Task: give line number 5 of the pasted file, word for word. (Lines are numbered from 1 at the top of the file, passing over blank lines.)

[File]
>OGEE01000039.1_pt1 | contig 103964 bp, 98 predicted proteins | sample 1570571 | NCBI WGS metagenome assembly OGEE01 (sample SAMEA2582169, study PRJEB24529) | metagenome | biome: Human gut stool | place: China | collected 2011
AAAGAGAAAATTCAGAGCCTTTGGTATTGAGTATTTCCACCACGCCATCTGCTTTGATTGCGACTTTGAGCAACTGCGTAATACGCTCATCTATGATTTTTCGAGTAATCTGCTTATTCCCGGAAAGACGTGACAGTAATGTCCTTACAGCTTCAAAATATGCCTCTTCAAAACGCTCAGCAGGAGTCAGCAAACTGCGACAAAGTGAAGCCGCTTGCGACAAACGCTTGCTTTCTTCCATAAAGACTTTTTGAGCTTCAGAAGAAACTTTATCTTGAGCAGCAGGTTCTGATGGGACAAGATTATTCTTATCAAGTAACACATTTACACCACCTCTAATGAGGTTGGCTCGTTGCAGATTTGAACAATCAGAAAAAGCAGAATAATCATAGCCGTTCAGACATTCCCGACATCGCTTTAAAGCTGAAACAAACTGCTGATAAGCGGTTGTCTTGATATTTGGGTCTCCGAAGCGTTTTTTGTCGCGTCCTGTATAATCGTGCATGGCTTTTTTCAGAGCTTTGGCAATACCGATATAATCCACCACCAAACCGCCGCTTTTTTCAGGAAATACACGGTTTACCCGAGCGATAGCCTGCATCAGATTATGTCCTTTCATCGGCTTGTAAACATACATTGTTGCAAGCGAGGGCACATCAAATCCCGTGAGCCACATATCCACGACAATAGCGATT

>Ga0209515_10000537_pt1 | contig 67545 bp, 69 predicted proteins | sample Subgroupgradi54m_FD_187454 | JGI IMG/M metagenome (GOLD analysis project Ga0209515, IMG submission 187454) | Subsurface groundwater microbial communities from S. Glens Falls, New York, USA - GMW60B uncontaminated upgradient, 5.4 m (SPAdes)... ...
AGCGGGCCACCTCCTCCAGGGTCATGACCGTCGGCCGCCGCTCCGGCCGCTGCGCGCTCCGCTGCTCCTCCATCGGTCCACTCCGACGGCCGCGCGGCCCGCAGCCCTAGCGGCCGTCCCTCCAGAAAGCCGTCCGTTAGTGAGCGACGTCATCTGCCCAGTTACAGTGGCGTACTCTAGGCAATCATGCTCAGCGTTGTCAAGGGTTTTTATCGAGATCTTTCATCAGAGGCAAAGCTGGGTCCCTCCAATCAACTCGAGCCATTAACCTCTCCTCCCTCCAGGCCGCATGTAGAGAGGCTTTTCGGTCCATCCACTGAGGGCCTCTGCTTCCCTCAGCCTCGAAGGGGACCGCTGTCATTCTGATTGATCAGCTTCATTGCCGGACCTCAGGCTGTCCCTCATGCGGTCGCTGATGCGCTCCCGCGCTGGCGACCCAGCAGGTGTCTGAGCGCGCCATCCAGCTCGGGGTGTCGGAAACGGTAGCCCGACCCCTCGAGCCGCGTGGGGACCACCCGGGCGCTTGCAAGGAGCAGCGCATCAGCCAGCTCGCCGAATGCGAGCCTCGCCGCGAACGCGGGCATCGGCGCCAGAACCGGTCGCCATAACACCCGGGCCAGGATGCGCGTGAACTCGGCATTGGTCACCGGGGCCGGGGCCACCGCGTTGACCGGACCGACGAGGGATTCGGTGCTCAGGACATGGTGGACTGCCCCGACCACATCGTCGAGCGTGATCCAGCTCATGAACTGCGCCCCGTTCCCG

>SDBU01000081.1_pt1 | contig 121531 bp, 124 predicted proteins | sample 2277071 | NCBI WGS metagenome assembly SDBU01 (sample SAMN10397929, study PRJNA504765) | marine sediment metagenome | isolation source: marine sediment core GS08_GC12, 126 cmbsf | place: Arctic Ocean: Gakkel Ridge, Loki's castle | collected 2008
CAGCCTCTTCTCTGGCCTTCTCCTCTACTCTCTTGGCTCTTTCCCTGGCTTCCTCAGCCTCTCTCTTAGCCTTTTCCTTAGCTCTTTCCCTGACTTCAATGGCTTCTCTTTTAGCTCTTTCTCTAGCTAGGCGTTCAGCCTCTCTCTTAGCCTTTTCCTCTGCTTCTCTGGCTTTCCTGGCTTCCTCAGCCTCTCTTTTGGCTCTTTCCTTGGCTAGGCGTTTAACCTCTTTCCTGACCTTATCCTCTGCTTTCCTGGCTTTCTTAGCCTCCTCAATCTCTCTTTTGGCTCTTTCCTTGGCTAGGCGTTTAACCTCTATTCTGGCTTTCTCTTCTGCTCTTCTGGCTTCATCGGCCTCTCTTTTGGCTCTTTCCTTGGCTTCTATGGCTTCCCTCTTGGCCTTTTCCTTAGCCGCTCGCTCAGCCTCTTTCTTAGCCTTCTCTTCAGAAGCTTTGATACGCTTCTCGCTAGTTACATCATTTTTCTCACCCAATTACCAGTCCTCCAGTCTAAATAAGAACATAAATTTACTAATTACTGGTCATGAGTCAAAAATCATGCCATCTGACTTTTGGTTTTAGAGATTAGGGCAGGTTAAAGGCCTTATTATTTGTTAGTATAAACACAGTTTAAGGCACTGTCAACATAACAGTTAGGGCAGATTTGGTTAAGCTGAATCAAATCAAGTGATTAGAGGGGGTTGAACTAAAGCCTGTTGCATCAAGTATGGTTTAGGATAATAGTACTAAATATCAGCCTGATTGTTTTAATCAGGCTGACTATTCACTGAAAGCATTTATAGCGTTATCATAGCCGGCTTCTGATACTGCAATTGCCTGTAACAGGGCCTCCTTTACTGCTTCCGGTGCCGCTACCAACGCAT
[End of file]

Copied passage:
>SDBU01000081.1_pt1 | contig 121531 bp, 124 predicted proteins | sample 2277071 | NCBI WGS metagenome assembly SDBU01 (sample SAMN10397929, study PRJNA504765) | marine sediment metagenome | isolation source: marine sediment core GS08_GC12, 126 cmbsf | place: Arctic Ocean: Gakkel Ridge, Loki's castle | collected 2008